Russia is selling millions of doses of its homegrown Sputnik V vaccine abroad, making it a major supplier of a shot that could give Moscow a valuable slice of the global Covid-19 vaccine market and potentially earn Russia geopolitical clout in the developing world.
Argentina is the first major country outside Russia to begin inoculating with Sputnik on a large scale. However, the rollout there has highlighted questions concerning the lack of transparency about the efficacy of the state-sponsored Sputnik V, which has stirred some distrust among Argentines about its safety.
Moscow approved Sputnik V for domestic use in August before finishing trials. Trial data released since then has shown Sputnik was 91.4% effective in protecting people from Covid-19, and a peer-reviewed study is expected to be published in the coming weeks. Around a million Russians have received the shot.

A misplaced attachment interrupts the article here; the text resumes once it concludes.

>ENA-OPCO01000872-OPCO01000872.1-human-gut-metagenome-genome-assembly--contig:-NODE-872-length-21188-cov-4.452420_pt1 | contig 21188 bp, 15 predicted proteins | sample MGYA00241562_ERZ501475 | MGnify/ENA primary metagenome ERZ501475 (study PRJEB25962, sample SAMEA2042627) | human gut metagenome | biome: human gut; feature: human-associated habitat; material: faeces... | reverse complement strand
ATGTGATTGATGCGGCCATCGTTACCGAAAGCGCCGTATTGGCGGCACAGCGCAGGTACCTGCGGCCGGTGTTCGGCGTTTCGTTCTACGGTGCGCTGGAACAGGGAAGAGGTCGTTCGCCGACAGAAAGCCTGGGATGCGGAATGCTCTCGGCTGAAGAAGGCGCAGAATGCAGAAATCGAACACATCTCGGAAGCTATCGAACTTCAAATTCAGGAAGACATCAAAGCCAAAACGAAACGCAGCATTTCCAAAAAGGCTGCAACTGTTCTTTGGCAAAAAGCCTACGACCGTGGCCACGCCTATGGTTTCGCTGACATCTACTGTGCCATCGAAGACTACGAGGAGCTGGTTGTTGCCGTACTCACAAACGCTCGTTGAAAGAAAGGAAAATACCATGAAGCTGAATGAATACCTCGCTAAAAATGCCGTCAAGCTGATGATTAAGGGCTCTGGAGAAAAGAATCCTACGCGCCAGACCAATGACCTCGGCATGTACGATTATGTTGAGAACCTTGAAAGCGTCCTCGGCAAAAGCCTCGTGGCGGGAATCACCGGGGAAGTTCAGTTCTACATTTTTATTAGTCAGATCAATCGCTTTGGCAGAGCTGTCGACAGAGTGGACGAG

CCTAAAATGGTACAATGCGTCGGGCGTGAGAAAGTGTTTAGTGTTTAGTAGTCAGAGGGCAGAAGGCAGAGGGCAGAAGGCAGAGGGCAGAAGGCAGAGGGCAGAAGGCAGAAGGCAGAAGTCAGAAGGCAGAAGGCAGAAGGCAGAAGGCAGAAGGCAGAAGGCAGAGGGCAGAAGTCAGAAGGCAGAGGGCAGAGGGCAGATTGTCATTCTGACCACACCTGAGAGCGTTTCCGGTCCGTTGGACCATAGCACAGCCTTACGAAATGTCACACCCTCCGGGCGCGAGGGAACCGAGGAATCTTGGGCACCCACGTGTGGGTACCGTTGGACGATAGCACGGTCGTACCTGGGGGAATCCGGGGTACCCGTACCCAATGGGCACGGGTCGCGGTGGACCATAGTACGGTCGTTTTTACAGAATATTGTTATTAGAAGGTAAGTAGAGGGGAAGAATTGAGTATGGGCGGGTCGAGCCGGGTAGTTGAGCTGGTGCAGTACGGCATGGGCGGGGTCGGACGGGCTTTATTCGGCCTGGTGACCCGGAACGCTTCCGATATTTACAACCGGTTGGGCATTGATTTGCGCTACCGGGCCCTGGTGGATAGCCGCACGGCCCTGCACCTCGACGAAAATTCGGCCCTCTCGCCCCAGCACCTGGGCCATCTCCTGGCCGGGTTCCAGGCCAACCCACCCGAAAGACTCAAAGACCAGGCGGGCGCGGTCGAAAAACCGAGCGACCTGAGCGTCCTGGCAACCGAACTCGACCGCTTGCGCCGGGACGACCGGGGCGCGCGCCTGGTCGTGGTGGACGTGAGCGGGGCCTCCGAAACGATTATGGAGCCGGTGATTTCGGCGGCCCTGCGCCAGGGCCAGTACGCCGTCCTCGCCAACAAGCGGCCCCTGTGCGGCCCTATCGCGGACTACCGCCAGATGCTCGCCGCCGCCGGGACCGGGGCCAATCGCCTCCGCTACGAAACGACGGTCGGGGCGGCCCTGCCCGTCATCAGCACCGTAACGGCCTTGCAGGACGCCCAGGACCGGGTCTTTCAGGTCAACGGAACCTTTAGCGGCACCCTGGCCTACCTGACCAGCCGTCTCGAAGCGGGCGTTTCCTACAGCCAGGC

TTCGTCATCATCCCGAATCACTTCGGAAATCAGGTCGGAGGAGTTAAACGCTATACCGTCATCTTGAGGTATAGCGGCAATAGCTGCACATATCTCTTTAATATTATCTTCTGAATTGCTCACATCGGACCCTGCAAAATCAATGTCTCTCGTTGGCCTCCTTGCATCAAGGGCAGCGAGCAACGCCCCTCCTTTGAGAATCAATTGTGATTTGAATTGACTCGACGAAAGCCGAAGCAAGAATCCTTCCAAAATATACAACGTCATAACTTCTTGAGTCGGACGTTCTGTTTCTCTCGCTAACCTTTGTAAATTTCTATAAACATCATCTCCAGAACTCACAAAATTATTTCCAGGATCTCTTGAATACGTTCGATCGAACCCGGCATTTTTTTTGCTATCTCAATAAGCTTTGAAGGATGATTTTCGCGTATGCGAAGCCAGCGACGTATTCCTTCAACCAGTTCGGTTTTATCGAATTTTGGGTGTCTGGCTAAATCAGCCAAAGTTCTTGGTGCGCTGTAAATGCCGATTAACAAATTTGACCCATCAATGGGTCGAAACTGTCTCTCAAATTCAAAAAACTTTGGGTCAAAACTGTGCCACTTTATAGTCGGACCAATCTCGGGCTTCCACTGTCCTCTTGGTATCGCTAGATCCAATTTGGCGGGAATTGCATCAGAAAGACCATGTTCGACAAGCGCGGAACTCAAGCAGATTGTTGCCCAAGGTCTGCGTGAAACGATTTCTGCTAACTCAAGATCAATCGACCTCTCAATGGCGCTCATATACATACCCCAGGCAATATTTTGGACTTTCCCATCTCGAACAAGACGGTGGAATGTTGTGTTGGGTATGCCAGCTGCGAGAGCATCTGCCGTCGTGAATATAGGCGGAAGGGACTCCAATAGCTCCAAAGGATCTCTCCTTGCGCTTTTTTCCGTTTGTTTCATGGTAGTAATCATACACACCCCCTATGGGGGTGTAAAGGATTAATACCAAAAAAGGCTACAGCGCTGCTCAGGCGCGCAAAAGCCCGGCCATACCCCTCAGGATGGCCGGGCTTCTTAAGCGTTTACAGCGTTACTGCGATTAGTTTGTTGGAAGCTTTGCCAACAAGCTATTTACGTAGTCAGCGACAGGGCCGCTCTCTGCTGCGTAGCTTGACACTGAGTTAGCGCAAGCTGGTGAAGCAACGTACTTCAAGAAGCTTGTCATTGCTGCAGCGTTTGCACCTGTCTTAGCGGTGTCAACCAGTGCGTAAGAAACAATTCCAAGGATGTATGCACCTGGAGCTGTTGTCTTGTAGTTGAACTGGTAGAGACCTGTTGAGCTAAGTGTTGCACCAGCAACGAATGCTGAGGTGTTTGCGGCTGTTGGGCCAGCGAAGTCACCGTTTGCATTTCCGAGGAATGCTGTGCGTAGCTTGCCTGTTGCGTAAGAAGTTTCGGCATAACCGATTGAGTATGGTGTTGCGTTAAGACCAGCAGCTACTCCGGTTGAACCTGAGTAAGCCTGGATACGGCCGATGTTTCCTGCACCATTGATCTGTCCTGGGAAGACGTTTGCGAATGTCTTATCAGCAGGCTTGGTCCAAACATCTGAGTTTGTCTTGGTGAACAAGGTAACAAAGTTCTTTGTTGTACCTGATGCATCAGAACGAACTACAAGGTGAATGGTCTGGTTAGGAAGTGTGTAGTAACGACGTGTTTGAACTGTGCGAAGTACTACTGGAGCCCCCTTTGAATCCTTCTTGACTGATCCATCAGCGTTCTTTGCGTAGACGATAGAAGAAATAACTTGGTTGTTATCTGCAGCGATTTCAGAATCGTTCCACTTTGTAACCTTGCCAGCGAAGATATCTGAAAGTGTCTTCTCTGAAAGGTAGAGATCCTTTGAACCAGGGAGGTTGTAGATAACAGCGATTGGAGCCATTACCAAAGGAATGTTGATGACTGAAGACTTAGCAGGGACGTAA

Other countries have rushed to buy a vaccine that is cheaper than Western alternatives. Sputnik V, named for the Soviet satellite launched into orbit during the Cold War, ranks third in the world by doses ordered by middle- and low-income countries, according to Duke University’s Global Health Innovation Center, ahead of U.S. drugmakers Pfizer Inc. and Moderna Inc. and China’s vaccines. Eight countries outside Russia have authorized the shot for emergency use.
Still, Sputnik V hasn’t been approved by Western health authorities or received authorization from the WHO, which many developing countries rely on for vetting vaccines. Russia has initiated talks with the European Medicines Agency about approving the shot in the European Union and has applied for WHO authorization.